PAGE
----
Thanks for the mention—glad you enjoyed the read. I like your choices of Patagonia, Subaru and Chipotle as “Good Corporate Citizens.” I actually mention Patagonia in the book as I think they’re a great example of a company who’s really made sustainability part of their core business model.
As for, as you say, identifying the most responsible actors, and not just those acting poorly: There are already movements to start a universal standard for good corporate behavior—look at the “B Corp” accreditation system for ethical business, for example. But because it takes a long time to build up a good reputation and just one gaffe gone viral to destroy it, the biggest and most impressive displays of consumer activism you see are more likely to involve the take-down of misbehaving corporations than the long-term support of the responsible ones.
The success of companies like the ones you list—or like Unilever, which has redesigned itself around its sustainability values—means consumers are already “voting with their feet”, choosing to support companies that embody the values that matter to them. I agree with you—it is up to consumers to insist on better ethical standards from corporate America. But I don’t think the change is, as you say, a generation away—I think we’re already seeing its effects now.
And on a final note, Kindle version is in the pipeline!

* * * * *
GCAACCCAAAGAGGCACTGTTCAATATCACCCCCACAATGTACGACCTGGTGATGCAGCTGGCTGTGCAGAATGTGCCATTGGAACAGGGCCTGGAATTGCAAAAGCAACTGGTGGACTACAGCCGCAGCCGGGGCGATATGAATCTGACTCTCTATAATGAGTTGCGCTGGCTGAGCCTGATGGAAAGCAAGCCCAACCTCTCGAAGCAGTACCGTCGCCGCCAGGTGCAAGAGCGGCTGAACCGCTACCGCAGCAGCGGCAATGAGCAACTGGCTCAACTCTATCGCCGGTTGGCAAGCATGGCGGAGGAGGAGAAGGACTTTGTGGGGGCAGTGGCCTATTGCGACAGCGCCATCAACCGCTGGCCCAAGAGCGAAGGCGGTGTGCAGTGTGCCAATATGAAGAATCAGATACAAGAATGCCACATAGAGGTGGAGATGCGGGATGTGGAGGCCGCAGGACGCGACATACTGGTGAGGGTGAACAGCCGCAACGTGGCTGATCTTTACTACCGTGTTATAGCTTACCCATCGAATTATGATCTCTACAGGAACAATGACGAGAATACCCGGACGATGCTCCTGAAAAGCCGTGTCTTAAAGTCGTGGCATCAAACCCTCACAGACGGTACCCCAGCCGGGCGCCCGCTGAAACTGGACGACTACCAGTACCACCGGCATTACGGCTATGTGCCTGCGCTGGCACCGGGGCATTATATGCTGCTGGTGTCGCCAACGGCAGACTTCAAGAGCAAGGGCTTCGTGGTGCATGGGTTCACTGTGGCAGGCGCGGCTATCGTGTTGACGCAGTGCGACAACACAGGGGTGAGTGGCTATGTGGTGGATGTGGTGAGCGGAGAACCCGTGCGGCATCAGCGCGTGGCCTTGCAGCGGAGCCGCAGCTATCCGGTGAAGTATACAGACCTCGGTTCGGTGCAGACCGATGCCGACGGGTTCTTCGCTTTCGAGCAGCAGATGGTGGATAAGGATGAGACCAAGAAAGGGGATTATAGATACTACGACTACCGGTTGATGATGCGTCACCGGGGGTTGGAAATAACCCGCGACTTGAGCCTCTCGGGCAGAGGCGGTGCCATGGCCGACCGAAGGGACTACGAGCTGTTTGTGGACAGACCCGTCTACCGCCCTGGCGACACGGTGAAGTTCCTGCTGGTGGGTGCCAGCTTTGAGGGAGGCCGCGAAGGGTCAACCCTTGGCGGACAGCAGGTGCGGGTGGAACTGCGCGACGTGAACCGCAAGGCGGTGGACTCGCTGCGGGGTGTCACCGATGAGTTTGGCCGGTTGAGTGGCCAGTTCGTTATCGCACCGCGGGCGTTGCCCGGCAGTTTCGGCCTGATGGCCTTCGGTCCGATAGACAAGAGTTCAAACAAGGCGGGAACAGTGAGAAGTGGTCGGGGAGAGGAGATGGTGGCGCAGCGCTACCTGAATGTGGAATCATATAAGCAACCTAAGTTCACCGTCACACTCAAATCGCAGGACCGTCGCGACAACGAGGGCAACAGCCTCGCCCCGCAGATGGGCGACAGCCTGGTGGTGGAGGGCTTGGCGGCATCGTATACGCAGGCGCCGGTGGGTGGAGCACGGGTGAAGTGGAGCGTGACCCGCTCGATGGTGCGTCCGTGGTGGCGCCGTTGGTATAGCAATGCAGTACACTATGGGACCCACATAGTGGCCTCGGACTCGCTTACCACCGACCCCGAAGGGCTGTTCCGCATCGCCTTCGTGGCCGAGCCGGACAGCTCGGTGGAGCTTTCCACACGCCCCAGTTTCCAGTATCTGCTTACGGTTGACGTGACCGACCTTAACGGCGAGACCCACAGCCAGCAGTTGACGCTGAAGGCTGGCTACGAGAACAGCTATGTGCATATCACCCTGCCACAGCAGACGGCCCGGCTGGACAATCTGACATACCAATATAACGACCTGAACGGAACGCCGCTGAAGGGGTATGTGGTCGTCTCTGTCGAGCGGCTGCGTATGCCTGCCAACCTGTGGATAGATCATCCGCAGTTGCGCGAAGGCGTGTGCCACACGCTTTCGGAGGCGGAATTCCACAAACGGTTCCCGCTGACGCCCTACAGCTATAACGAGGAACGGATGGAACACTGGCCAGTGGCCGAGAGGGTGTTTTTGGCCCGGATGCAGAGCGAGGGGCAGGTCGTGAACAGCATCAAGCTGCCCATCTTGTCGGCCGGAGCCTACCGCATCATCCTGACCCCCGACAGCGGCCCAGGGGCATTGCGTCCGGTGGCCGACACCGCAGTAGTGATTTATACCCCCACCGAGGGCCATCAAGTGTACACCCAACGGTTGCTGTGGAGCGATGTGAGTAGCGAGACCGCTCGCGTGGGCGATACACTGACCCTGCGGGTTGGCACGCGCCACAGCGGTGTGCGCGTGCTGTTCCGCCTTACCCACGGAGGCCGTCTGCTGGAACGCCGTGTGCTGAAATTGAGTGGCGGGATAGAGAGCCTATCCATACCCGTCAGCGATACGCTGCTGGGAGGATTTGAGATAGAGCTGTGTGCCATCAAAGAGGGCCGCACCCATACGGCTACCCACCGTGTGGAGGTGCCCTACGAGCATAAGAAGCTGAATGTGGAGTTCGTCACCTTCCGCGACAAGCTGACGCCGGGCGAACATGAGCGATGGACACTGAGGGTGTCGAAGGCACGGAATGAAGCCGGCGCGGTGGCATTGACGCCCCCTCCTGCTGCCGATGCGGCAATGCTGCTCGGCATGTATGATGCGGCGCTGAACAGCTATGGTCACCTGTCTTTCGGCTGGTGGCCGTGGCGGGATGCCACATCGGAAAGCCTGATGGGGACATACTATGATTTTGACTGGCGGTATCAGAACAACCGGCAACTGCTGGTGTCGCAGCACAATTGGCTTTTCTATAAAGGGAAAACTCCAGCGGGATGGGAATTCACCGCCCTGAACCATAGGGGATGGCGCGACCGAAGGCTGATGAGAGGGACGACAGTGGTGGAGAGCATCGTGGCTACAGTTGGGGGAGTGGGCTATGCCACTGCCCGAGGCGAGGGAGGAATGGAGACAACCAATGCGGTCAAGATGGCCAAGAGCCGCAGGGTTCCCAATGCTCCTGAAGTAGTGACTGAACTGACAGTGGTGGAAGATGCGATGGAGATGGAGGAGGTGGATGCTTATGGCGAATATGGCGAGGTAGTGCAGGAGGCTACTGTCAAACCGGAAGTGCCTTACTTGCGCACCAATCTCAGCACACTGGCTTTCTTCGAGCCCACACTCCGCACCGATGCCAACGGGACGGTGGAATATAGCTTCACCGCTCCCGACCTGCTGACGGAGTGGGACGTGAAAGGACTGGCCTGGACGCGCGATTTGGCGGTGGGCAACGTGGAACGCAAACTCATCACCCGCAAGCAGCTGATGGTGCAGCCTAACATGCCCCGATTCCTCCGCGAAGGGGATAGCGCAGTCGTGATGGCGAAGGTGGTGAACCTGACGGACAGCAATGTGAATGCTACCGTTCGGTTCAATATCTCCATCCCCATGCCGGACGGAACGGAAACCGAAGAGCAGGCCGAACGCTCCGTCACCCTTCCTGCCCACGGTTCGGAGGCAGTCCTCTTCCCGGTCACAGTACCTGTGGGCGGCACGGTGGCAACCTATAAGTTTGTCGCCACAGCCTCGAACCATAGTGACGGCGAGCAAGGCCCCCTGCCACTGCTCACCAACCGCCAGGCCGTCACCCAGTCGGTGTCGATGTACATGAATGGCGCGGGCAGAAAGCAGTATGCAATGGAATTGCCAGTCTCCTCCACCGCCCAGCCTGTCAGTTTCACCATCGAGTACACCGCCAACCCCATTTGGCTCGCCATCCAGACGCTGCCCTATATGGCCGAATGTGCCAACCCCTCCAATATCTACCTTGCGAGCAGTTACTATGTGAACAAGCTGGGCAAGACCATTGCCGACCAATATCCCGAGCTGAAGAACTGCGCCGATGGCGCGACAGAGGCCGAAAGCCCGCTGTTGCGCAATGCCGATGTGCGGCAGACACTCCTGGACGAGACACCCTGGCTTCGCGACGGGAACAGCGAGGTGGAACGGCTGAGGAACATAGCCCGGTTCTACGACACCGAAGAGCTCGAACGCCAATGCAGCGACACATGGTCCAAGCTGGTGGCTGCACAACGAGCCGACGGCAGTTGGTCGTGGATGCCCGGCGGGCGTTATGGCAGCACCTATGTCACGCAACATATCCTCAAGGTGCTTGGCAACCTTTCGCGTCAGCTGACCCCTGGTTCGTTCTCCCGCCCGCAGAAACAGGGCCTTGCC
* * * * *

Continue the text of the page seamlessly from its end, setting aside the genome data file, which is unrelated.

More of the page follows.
hp blogger Peter Smirniotopoulos on Mar 12, 2012 at 13:16:48
“David, thanks for much for taking the time to read this piece and respond. I think we need more advocates like you speaking to the corporate world about why doing the right thing also makes sense from a profitability perspective. The old adage "doing well by doing good."
Interestingly, I had not yet received my copy of "Who Cares Wins" but had heard, through the grapevine, enough good things about Patagonia that I decided to include them in my research for this piece. Very impressive. I'll also check out Unilever.
I agree that we, as consumers and social media users, spend way too much time trashing corporations for their bad behavior and not nearly enough rewarding the good. Obviously, that was the thrust of this installment of "A Better Form of Capitalism."
Regarding releasing a Kindle version of "Who Cares Wins," as you've divined I did break down and purchase the paperback edition. I'm sure I'll purchase the Kindle version as well, and give the paperback to someone else to enjoy. My son is a sophomore at Virginia Tech, very interested in corporate ethics, and has become a voracious reader. I'm sure he'll enjoy your POV.